Linked by Thom Holwerda on Fri 17th Feb 2012 15:36 UTC, submitted by bowkota
Privacy, Security, Encryption Well, paint me red and call me a girl scout: Facebook, Google, and several other advertising networks are using a loophole to make sure third party cookies could still be installed on Safari and Mobile Safari, even though those two browsers technically shouldn't allow such cookies. Google has already ceased the practice, and in fact, closed the loophole in WebKit itself months ago.
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Apple is the issue
by SojoPhoto on Fri 17th Feb 2012 19:24 UTC
SojoPhoto
Member since:
2011-12-08

Google the others did nothing wrong. Apple has been riding high on this, "We're Safer than everyone else" bus, that they can no longer create a secure product.

They left the loop hole available, and now the fanboys are going to blame everyone else? Whatever... Just shows how Apple has truly given up on Security.

Reply Score: -2

RE: Apple is the issue
by jackeebleu on Sat 18th Feb 2012 04:21 in reply to "Apple is the issue"
jackeebleu Member since:
2006-01-26

Wait, so it's Apple's fault that Google and FB purposely and willfully circumvented controls in Safari and said "F U" to the millions of Safari users privacy concerns so that they could continue to make money? Really?

So I guess if someone breaks into your home, by circumventing your alarm/locking mechanism, eats your food, cooks in your kitchen, and rapes your mom....its your fault for having circumventable locks...right?

Reply Parent Score: 3

RE[2]: Apple is the issue
by Neolander on Sat 18th Feb 2012 07:49 in reply to "RE: Apple is the issue"
Neolander Member since:
2010-03-08

Actually, everyone is guilty ;)

Apple are guilty of keeping a known security hole in their browser opened for 7 months after it is fixed in the source. To follow your analogy : if you leave the key to your house under the doormat and your neighbour has publicly poked fun at the fact when he found out months ago, you should expect someone to break in and make copies of the embarrassing photos under your mattress at some point*.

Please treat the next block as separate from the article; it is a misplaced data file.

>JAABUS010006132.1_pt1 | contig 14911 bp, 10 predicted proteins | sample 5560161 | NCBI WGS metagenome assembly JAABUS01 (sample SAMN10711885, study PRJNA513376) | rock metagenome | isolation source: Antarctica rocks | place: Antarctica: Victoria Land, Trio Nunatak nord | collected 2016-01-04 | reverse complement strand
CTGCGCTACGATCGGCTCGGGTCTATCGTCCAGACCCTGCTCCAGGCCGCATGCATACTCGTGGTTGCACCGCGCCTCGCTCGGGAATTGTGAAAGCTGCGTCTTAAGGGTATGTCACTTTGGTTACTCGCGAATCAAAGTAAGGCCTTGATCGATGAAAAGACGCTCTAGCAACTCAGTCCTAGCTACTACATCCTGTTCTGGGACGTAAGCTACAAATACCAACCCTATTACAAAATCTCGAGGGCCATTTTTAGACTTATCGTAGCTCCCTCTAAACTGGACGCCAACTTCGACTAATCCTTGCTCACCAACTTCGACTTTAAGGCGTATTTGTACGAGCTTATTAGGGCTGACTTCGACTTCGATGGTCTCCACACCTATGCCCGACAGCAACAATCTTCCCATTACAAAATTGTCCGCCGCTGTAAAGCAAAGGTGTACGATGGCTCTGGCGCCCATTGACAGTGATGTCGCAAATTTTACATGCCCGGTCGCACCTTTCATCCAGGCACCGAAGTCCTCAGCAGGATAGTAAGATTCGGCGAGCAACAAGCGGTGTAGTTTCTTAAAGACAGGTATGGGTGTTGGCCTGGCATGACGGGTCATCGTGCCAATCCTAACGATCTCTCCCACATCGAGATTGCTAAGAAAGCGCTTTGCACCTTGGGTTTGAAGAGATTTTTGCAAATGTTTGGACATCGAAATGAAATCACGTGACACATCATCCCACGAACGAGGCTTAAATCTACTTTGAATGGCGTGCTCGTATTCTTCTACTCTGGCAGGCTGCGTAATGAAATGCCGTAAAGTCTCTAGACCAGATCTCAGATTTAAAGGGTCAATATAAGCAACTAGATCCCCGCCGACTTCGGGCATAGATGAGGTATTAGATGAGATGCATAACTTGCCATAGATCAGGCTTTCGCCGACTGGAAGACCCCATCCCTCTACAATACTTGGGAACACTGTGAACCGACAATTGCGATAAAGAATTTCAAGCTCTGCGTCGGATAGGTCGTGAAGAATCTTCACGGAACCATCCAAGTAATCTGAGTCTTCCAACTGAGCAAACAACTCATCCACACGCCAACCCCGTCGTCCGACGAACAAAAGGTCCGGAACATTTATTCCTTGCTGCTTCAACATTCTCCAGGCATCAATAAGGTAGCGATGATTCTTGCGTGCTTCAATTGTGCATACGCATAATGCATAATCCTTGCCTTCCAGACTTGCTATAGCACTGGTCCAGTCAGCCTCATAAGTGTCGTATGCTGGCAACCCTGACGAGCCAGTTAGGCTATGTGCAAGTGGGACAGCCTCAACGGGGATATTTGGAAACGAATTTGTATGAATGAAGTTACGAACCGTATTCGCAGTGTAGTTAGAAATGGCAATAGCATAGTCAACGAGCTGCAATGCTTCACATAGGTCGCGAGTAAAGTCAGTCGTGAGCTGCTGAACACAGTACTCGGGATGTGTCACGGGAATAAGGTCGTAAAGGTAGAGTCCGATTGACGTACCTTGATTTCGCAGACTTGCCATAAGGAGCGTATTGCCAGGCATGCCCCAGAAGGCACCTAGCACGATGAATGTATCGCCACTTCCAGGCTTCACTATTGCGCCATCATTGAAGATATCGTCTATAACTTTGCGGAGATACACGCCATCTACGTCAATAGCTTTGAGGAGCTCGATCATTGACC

Google and Facebook are guilty of violating standard security practices by not informing Apple in a direct way and giving them some time to fix the hole before beginning to exploit it. This kind of hacker ethics does not translate well to real-life situations, but it is the way things work in the realm of computer security.

* It seems we do not have the same view of what kind of offense online privacy violation represents.

Edited 2012-02-18 08:08 UTC

Reply Parent Score: 2

RE[2]: Apple is the issue
by darknexus on Sat 18th Feb 2012 18:37 in reply to "RE: Apple is the issue"
darknexus Member since:
2008-07-15

Wait, so it's Apple's fault that Google and FB purposely and willfully circumvented controls in Safari and said "F U" to the millions of Safari users privacy concerns so that they could continue to make money? Really?


No, but it is Apple's fault that this security hole still exists in Safari when it has been fixed in the Webkit source months ago. They're all pricks: Google and Facebook for giving us the finger where our privacy is concerned (though surely people aren't actually surprised by that), and Apple for failing to keep their version of Webkit patched and in better sync with the current source tree. The real question is, now that this is out in the open, will Apple patch it promptly?

Reply Parent Score: 4

RE: Apple is the issue
by Tony Swash on Mon 20th Feb 2012 22:39 in reply to "Apple is the issue"
Tony Swash Member since:
2009-08-22

Google the others did nothing wrong. Apple has been riding high on this, "We're Safer than everyone else" bus, that they can no longer create a secure product.

They left the loop hole available, and now the fanboys are going to blame everyone else? Whatever... Just shows how Apple has truly given up on Security.


Looks like Google has also systematically and secretly bypassing Internet Explorer as well so your 'it's all Apple's fault' idea doesn't work.

http://www.electronista.com/articles/12/02/20/microsoft.tries.to.pr...

An excerpt from the report

Microsoft's Corporate VP for Internet Explorer, Dean Hachamovitch, made allegations Monday that Google was bypassing Internet Explorer's privacy settings, not just Safari's measures. After checks, he claimed that Google's cookie text files, meant to allow +1 actions for those who were signed into Google, were skirting the P3P Privacy Protection standard as it was implemented in Internet Explorer 9. The technique supposedly made IE9 take third-party cookies that it would block by default while keeping the action a secret.

To honor P3P, Google was supposed to send a set of policy tokens indicating how the cookie's information would be shared. Google was supposedly exploiting a P3P clause that skipped users' preferences if the policies weren't defined. Any browser that used P3P interpreted the message that the token was "not a P3P policy" as a sign to allow the cookie, letting Google have its intended +1 effect but also possibly allowing third-party ads despite the usual blocking settings.

The executive implied this wasn't just a casual trick, since Google would have had to use "technically skilled" staff with "special tools" to see the P3P descriptions.


At some point Google saying 'oops - a mistake - we are sorry' is going to wear a bit thin.

Reply Parent Score: 2